Tessa watched the street rush by. The window was a misty shadow before her eyes, stained and scratched, painting the world into a house of moving rooms. She could not remember a time before that she had felt so at ease with her decision to go. It was not the way that her best friend had not tried to talk her out of that. He had pointed waveringly to the cutted holes in her blouse. Or more, he had counted their number and stopped with reaching 50. „You know that you are quite obviously – and strikingly – a very present person. If you run away, they will find you within minutes. And where do you want to go? This vague idea of living in the wild? I love you. And you are crazy.“ His voice changed between annoyance and respect. She admired that a lot. His ability to keep a distance, to get everything to the point. Give him a spoon and he would be able to tell you facts about how many people has ever tried to eat with the wrong side or why using a spoon has dismantled the fine motor functions of whole generations including their sense of touch. He would then end with the conclusion that this is the cause of his own unhappiness. Always. On the other side he watched the lights of the city every third Sunday of the month on a hill and counted the frequence of light appearances in the time of one hour. The old notebook kept rows of numbers and curves. Romantic, she called it. He said that it kept him steady – others were smoking, he got his obsessions. She accompanied him from time to time but instead of counting she just layed down, her arms stretched out and her hands on the ground. Sometimes she was so silently listening, she seemed to hear the world move under her body as if she was floating in the air. Then all the looks, all the staring around her vanished to a distanced other world. In one of these moments, Ben had muttered numbers and numbers, her thoughts had arrived in a center point of expanding circles and everything had made sense. That had clearly been the moment she had decided to go away and to search. For what, she was not very clear.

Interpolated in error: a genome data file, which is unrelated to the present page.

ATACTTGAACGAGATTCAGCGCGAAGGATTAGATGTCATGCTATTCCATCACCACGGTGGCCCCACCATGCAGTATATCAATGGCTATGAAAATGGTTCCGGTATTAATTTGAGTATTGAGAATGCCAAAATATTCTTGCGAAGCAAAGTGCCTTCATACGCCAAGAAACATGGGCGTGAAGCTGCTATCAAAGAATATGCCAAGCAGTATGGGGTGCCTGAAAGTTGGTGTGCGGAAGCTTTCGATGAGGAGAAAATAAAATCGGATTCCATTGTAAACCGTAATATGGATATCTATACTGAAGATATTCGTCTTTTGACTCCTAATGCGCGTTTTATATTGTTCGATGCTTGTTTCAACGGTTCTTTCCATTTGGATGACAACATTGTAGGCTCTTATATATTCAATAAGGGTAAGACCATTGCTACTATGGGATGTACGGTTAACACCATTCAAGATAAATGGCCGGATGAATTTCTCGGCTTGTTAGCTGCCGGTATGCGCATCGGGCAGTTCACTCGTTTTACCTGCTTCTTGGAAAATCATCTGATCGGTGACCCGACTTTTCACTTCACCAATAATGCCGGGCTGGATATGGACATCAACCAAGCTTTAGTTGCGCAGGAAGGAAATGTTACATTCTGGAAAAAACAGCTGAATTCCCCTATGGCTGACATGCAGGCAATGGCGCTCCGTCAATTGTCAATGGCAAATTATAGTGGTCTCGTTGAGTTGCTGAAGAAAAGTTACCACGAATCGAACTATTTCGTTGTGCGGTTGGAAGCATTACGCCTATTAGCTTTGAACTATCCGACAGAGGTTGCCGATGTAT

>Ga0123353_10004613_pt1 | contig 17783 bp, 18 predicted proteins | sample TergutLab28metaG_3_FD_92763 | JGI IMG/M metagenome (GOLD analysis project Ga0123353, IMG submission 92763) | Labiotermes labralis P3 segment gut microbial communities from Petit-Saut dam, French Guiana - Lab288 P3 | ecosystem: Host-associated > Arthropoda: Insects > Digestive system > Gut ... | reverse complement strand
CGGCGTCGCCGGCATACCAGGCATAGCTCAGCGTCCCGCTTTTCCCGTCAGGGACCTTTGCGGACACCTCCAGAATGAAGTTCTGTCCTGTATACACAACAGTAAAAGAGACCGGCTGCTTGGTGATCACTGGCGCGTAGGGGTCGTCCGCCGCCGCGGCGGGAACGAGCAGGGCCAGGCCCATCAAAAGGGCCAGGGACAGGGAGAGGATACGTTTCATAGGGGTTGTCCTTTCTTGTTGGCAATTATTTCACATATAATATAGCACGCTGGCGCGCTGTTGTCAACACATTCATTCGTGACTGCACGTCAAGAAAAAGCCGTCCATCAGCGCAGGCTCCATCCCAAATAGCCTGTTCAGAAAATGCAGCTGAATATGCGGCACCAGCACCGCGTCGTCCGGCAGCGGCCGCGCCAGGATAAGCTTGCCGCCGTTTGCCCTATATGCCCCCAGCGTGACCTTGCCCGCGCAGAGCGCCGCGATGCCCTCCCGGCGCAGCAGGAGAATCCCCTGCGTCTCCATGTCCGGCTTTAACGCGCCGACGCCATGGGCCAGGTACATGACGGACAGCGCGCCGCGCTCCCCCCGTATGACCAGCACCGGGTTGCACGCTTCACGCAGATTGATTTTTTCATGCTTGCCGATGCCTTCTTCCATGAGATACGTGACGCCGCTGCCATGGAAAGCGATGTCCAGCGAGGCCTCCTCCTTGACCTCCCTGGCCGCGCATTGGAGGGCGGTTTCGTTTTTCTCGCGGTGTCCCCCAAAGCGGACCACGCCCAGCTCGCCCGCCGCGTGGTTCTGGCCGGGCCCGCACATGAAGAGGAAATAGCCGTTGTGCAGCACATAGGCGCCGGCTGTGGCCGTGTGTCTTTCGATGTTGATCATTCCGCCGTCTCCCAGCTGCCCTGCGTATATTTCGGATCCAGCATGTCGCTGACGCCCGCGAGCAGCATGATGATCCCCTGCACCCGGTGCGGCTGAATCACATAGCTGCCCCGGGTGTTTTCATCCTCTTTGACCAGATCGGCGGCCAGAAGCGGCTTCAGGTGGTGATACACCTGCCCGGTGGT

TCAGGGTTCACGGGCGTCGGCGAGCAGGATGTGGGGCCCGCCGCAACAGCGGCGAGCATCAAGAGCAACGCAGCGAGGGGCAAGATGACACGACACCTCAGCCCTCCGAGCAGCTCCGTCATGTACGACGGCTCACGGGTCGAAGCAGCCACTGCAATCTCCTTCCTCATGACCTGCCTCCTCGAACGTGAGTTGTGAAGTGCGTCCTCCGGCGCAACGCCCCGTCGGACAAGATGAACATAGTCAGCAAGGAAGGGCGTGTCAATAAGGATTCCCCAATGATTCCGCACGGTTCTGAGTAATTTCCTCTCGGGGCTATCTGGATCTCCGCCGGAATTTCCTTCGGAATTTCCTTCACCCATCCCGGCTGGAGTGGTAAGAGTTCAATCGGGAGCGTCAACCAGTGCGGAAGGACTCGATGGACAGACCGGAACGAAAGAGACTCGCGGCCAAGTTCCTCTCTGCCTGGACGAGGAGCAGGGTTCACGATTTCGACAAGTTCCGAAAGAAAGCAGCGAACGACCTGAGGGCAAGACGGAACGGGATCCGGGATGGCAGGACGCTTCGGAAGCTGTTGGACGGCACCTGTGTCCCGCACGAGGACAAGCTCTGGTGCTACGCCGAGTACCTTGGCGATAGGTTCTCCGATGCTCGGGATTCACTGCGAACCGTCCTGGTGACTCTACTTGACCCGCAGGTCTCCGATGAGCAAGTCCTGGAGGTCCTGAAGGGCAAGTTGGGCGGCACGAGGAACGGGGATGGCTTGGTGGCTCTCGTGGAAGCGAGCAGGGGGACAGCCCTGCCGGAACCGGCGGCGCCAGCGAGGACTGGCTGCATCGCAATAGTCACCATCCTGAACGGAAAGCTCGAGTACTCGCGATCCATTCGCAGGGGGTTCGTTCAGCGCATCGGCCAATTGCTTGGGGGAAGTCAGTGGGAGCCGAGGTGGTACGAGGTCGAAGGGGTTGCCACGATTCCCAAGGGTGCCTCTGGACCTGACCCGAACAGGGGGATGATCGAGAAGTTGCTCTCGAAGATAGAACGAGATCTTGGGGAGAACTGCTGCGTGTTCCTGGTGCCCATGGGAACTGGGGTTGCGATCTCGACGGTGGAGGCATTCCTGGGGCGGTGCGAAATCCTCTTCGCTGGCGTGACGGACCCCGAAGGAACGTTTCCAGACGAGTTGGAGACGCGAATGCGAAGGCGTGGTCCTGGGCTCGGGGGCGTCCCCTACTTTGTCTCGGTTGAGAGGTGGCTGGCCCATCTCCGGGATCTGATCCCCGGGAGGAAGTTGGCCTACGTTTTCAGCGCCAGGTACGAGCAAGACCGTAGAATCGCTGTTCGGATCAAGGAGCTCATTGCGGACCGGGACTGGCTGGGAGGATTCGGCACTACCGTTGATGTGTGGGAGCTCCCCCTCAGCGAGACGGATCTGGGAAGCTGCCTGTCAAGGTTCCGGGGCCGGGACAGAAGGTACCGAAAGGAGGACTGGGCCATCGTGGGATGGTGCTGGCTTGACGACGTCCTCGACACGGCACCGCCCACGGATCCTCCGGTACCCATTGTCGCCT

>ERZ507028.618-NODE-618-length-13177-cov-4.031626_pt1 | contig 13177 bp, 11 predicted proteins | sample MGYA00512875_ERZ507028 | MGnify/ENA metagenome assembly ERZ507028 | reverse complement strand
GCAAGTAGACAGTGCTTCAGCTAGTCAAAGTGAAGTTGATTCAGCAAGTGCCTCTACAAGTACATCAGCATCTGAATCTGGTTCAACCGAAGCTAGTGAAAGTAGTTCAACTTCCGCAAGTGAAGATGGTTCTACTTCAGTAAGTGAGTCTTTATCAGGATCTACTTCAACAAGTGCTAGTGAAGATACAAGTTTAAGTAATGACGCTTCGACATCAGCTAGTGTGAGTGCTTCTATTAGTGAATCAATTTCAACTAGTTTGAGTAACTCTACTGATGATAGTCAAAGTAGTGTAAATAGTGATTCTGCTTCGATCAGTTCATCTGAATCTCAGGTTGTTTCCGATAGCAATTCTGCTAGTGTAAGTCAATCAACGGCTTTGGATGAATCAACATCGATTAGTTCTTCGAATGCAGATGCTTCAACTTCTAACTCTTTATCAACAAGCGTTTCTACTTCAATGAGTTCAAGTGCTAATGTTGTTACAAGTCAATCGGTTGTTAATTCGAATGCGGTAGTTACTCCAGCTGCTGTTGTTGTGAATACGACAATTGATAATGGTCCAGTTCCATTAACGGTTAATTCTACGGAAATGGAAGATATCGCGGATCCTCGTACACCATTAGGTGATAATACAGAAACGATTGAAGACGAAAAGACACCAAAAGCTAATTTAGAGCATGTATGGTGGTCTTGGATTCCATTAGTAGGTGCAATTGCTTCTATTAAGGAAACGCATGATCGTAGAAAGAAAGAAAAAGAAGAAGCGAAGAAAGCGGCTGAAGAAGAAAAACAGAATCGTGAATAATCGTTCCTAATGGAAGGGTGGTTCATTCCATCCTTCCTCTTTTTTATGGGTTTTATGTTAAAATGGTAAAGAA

Still the houses moved before her eyes, ghostly grey and ill. The pictures slowed down and her school grounds won against her wish to be somewhere else and stay in this seat for good. Sliding out of the bus, she pulled the sun down onto the silver stoney pavement. Ben would be waiting for her on the bench, as every day. There was suddenly a wobbly ball in her chest. It would be the last time and he would not know. She would not dare to tell him. The numbers would be against her.
He sat there, like the first time she had recognized him at school. Feet on the seat, his head rested against the wall and his eyes focused on the sky. „Have you known that the blue of the sky is caused by a distraction of the light because of the layers of gas around the earth? A distraction. That’s why you love blue so much. You are a distraction of normality.“ – „Ha! You know how to light my day, you.“ Her voice was not steady enough. She tried to breathe slow and steady and without too much noise to cover the vibrance in her throat.